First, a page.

The coronavirus vaccine will help the UK economy recover more rapidly than most experts think, according to economists at consultancy Capital Economics (CE) who predicted Covid will barely affect growth in the long-run.
The respected economics consultancy predicted the economy would grow by about 7.5 per cent in both 2021 and 2022, after shrinking by a record 11.5 per cent this year.
That is a much quicker recovery than most economists expect. The government’s official forecaster last month predicted growth of 5.5 per cent in 2021 and 6.6 per cent in 2023, after an 11.3 per cent contraction in 2020.
Capital Economics said vaccines “are a gamechanger”. The UK started giving the Pfizer/Biontech vaccine last week, and the consultancy said it thinks the jabs will help life return to normal relatively quickly.
The UK economy will therefore recover to its pre-coronavirus size by the first quarter of 2022, CE predicted. The UK’s Office for Budget Responsibility (OBR) thinks it will take until the end of 2022.
“We think the Covid-19 crisis will lead to minimal long-term scarring,” Paul Dales, chief UK economist at Capital Economics, said today in a note to clients.
“Later this decade GDP will return to the path it would have been on if Covid-19 never existed.”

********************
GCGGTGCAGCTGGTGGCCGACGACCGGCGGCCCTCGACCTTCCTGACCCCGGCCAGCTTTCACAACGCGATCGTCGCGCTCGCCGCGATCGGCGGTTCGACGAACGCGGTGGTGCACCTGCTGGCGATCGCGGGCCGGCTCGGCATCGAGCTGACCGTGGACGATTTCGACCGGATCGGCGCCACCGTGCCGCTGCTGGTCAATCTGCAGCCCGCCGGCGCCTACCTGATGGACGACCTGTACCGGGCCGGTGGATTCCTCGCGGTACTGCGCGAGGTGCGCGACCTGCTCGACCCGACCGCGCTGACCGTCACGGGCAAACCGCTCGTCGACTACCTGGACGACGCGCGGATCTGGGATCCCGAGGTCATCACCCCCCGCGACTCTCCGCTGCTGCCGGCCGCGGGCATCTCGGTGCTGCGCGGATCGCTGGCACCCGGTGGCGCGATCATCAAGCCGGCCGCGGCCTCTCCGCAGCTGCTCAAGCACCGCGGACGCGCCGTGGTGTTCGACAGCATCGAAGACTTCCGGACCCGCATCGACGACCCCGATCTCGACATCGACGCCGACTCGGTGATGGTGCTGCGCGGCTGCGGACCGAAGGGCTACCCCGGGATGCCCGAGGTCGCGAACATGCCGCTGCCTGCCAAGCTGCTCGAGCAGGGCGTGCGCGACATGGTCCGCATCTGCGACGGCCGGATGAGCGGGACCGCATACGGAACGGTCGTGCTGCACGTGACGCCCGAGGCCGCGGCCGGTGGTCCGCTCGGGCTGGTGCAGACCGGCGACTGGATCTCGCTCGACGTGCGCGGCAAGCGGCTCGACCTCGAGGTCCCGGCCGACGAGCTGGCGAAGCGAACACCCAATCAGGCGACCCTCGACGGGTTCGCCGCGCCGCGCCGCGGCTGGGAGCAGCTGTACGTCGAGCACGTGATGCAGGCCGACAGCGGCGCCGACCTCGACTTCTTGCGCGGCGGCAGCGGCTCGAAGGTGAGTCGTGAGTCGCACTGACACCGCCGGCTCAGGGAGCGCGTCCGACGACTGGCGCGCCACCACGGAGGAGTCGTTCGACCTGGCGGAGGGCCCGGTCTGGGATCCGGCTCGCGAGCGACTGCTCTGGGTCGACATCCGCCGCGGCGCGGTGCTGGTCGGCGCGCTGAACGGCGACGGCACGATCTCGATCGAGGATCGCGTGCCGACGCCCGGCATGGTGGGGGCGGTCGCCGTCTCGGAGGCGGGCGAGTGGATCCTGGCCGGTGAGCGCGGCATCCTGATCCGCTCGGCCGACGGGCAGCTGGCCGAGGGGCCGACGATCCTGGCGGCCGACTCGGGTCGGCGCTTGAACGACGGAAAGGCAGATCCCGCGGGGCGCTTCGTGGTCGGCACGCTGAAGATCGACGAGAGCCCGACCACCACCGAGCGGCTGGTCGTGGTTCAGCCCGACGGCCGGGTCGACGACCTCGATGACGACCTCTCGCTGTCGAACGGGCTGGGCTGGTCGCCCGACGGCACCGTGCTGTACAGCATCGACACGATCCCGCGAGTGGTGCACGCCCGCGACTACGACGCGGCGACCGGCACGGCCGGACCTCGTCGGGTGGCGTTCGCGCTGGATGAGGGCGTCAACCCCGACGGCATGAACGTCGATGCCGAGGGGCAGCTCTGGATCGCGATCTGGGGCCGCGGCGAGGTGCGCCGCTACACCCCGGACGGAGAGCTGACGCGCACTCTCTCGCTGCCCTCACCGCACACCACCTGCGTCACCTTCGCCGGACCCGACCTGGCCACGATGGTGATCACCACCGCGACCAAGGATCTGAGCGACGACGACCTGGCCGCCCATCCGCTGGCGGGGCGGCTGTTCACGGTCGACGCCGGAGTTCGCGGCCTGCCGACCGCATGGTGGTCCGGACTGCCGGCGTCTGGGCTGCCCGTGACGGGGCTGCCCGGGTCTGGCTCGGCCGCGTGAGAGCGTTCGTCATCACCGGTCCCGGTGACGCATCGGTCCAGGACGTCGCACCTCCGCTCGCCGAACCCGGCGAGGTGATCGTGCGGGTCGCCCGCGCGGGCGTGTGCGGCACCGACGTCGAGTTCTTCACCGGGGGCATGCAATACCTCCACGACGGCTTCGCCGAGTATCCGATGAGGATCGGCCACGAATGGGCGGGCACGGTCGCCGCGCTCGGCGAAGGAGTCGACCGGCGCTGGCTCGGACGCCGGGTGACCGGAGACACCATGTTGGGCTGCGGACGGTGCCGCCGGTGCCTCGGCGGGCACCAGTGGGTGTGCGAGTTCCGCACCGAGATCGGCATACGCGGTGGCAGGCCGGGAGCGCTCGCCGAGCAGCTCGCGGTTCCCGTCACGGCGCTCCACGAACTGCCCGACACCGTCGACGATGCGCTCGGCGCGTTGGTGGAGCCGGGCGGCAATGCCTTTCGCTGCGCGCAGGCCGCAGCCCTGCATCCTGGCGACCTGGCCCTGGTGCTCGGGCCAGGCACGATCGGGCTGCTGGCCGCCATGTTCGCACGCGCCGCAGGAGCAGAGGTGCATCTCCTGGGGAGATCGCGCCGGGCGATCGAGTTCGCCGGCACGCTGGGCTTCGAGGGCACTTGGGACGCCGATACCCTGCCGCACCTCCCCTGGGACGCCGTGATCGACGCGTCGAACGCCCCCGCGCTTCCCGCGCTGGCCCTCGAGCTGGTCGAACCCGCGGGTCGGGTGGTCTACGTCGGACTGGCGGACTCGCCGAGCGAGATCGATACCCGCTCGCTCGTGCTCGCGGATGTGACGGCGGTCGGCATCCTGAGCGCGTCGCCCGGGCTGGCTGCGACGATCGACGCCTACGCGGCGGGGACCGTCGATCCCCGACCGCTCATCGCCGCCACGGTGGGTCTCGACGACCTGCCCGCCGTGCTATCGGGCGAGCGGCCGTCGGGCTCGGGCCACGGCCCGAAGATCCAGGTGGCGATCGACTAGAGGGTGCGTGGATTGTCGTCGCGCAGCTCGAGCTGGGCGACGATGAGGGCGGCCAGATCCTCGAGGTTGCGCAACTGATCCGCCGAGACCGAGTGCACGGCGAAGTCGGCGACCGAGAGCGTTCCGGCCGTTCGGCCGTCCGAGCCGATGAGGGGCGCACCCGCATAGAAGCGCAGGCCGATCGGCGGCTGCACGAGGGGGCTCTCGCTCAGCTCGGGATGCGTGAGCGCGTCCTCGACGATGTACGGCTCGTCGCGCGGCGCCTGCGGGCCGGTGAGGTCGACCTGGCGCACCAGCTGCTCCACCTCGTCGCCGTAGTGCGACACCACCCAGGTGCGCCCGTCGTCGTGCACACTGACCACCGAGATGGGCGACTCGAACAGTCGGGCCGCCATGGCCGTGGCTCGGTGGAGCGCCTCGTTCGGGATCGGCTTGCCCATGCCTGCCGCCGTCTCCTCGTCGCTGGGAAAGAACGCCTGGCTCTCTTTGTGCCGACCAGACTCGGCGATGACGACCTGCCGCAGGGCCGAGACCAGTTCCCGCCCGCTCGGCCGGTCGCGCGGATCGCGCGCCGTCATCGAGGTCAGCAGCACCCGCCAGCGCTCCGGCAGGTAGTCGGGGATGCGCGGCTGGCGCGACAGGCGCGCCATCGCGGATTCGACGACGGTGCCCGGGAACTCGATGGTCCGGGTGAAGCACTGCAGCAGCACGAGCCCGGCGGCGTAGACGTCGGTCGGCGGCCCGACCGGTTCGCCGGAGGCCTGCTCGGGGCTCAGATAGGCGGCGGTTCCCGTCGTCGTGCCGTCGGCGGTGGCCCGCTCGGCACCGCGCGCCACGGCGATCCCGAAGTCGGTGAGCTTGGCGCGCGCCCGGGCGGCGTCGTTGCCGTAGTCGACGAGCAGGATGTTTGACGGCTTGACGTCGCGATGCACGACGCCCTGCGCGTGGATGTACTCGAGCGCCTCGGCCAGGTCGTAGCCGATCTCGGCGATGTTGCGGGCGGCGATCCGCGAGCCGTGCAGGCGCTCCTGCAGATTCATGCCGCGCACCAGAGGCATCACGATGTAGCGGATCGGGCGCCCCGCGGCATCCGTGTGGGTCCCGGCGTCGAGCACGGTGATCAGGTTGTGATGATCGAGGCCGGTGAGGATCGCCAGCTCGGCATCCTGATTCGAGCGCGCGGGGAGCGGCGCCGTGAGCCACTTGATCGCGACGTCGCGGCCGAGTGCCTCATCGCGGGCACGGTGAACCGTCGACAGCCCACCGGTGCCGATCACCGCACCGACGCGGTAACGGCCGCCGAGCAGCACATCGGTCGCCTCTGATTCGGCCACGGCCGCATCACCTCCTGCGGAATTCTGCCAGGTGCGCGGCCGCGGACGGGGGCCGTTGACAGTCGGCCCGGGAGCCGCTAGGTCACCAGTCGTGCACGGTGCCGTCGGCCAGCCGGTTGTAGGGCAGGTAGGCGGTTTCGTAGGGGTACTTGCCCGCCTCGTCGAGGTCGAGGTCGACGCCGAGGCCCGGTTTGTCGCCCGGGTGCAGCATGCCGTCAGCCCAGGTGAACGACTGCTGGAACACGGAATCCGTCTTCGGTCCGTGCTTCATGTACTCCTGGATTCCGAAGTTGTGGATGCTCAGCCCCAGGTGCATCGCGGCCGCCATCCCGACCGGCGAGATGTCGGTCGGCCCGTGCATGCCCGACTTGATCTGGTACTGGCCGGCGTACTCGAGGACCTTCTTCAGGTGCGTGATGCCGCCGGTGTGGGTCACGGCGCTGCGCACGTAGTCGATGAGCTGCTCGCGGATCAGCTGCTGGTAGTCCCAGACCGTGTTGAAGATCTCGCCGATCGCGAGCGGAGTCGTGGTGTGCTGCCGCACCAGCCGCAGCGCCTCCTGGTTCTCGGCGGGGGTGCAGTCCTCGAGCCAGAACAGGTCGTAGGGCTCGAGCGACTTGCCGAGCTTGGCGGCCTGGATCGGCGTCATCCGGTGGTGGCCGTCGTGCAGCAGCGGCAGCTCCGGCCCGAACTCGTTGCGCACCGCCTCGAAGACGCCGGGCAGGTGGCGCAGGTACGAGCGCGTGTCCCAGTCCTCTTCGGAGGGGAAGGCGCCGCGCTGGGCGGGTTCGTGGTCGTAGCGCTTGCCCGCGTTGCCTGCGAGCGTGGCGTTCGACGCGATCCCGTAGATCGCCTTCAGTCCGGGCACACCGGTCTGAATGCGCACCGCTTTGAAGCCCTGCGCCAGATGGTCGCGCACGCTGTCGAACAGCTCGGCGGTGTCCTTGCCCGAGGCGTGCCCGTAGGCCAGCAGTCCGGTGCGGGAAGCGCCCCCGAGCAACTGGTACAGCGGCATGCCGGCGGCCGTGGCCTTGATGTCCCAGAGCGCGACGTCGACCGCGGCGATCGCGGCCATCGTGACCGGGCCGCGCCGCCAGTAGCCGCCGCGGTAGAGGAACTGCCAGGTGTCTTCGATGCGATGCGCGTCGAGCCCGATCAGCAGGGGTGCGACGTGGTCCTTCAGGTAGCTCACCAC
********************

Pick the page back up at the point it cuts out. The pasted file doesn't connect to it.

Again, this prediction runs against received wisdom. The OBR said the UK economy will be three per cent smaller by 2025 than it would have been had Covid never happened.
Vaccine to help heal economy’s supply capacity
CE said it thinks that the economy’s supply capacity – that is, the ability of firms to keep producing – will not suffer over the long run.
“Permanent hits to supply are most likely to happen after recessions associated with financial crises and wars, as they reduce the supply of credit or destroy large parts of the capital stocks. Neither of those things have happened this time.”
The consultancy’s predictions were based on the UK signing a trade deal with the EU, however.
Yet it said that even if a deal is not reached, the hit to the economy will be less than expected because of many “cooperative” agreements already in place.
It said the strong growth would mean the Bank of England does not have to inject more stimulus.
And it predicted chancellor Rishi Sunak will not start thinking about raising taxes or cutting spending next year or the year after.